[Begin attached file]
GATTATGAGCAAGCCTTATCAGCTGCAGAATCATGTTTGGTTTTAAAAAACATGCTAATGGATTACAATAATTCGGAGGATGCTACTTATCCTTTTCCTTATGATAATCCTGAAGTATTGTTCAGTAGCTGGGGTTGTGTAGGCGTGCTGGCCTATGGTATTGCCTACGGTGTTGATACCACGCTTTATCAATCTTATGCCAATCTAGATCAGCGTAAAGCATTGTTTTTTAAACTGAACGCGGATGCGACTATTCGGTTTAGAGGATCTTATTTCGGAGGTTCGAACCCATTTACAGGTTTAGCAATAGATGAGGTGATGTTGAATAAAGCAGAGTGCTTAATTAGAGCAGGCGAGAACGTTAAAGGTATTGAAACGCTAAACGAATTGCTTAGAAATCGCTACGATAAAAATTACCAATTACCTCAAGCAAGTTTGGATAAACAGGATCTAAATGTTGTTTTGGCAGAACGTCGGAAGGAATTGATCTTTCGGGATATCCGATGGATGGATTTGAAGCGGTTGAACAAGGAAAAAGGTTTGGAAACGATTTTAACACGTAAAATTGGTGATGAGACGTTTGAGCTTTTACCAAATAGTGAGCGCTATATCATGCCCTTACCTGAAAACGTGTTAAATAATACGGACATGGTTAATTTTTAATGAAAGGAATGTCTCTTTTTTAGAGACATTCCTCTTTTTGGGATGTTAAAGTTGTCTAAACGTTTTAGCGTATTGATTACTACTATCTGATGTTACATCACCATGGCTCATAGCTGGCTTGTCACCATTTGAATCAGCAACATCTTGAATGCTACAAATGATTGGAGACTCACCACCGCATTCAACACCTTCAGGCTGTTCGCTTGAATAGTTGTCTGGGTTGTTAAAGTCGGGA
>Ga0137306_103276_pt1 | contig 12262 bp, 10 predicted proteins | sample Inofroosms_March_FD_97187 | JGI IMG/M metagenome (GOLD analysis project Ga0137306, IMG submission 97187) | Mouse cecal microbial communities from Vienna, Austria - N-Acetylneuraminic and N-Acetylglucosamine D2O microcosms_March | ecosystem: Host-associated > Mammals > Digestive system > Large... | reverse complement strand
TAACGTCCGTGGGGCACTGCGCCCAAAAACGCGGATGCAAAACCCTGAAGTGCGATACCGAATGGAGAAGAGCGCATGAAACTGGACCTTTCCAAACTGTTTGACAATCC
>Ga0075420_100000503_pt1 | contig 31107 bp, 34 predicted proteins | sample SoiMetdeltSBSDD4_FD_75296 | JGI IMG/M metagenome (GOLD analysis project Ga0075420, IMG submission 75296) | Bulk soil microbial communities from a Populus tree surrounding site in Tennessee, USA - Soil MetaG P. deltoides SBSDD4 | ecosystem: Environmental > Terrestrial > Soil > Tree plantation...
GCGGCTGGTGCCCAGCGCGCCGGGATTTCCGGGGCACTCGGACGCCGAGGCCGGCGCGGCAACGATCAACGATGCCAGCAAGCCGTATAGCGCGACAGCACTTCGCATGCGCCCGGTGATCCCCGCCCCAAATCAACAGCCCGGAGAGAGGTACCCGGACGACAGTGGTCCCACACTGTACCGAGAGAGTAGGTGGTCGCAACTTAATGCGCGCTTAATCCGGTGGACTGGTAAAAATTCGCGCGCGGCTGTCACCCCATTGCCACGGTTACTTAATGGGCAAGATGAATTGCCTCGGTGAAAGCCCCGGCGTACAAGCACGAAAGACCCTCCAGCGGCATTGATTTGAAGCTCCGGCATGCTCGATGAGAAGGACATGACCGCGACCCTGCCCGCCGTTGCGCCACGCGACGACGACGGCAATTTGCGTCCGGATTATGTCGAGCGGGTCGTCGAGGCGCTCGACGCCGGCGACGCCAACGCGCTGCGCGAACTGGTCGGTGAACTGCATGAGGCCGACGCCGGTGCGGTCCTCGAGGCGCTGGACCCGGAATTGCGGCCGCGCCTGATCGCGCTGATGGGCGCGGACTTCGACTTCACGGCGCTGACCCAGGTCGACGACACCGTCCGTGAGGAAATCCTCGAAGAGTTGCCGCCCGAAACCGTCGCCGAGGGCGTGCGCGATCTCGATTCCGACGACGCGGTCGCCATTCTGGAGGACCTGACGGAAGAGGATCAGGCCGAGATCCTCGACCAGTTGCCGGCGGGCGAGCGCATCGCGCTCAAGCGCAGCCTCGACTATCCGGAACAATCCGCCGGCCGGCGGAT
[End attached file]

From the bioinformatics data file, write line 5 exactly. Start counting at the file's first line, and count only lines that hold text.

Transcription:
GCGGCTGGTGCCCAGCGCGCCGGGATTTCCGGGGCACTCGGACGCCGAGGCCGGCGCGGCAACGATCAACGATGCCAGCAAGCCGTATAGCGCGACAGCACTTCGCATGCGCCCGGTGATCCCCGCCCCAAATCAACAGCCCGGAGAGAGGTACCCGGACGACAGTGGTCCCACACTGTACCGAGAGAGTAGGTGGTCGCAACTTAATGCGCGCTTAATCCGGTGGACTGGTAAAAATTCGCGCGCGGCTGTCACCCCATTGCCACGGTTACTTAATGGGCAAGATGAATTGCCTCGGTGAAAGCCCCGGCGTACAAGCACGAAAGACCCTCCAGCGGCATTGATTTGAAGCTCCGGCATGCTCGATGAGAAGGACATGACCGCGACCCTGCCCGCCGTTGCGCCACGCGACGACGACGGCAATTTGCGTCCGGATTATGTCGAGCGGGTCGTCGAGGCGCTCGACGCCGGCGACGCCAACGCGCTGCGCGAACTGGTCGGTGAACTGCATGAGGCCGACGCCGGTGCGGTCCTCGAGGCGCTGGACCCGGAATTGCGGCCGCGCCTGATCGCGCTGATGGGCGCGGACTTCGACTTCACGGCGCTGACCCAGGTCGACGACACCGTCCGTGAGGAAATCCTCGAAGAGTTGCCGCCCGAAACCGTCGCCGAGGGCGTGCGCGATCTCGATTCCGACGACGCGGTCGCCATTCTGGAGGACCTGACGGAAGAGGATCAGGCCGAGATCCTCGACCAGTTGCCGGCGGGCGAGCGCATCGCGCTCAAGCGCAGCCTCGACTATCCGGAACAATCCGCCGGCCGGCGGAT